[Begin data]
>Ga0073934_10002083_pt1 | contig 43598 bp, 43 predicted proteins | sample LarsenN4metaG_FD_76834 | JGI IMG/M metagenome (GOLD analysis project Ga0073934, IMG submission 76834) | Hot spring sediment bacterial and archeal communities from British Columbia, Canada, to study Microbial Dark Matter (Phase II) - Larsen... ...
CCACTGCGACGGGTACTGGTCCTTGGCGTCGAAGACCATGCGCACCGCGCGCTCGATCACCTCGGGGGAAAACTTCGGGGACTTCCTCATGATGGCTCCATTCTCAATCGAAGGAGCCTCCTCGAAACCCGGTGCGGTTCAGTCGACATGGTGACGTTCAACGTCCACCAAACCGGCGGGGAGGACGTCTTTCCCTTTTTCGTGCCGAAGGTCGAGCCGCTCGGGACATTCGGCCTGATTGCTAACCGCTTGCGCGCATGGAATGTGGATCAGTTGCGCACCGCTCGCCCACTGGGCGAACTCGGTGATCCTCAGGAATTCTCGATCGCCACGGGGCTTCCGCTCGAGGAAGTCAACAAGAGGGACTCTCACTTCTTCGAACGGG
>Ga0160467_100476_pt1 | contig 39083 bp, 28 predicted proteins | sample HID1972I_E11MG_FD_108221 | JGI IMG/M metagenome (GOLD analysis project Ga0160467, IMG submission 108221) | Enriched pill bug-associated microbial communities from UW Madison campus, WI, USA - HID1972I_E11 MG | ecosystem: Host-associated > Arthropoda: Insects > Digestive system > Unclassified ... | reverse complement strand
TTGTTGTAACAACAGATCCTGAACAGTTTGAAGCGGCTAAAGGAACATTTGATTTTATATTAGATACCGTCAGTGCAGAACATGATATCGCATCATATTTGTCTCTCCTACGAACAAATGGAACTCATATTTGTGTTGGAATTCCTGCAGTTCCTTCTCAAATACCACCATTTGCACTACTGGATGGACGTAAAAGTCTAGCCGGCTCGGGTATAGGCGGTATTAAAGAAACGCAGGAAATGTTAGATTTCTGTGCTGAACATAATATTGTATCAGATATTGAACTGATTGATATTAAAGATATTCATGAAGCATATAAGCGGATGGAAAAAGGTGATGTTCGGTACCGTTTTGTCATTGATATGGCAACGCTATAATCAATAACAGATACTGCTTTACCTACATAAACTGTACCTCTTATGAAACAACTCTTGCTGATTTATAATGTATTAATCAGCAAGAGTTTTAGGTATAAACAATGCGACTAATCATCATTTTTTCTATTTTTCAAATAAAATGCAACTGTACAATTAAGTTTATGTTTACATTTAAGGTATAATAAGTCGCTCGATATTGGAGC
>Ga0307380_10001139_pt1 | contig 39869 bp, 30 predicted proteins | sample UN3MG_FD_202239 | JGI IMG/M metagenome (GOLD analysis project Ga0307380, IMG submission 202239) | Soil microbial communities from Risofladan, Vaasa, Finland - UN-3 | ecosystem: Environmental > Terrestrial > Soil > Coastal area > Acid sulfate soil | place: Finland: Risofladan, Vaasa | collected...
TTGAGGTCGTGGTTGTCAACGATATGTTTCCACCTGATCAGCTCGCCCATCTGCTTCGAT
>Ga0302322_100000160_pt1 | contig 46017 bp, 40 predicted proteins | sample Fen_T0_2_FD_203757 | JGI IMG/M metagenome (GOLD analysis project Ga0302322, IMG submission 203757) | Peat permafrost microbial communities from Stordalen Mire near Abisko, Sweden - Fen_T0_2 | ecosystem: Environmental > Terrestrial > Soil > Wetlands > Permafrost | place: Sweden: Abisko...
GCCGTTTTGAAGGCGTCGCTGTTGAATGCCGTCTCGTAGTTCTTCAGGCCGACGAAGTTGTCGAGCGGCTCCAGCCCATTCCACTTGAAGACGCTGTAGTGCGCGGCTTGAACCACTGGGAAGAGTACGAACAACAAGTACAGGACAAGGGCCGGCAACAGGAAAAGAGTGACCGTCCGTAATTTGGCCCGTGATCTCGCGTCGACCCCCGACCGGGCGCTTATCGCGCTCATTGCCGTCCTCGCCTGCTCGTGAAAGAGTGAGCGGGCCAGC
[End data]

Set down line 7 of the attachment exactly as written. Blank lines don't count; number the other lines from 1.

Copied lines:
>Ga0302322_100000160_pt1 | contig 46017 bp, 40 predicted proteins | sample Fen_T0_2_FD_203757 | JGI IMG/M metagenome (GOLD analysis project Ga0302322, IMG submission 203757) | Peat permafrost microbial communities from Stordalen Mire near Abisko, Sweden - Fen_T0_2 | ecosystem: Environmental > Terrestrial > Soil > Wetlands > Permafrost | place: Sweden: Abisko...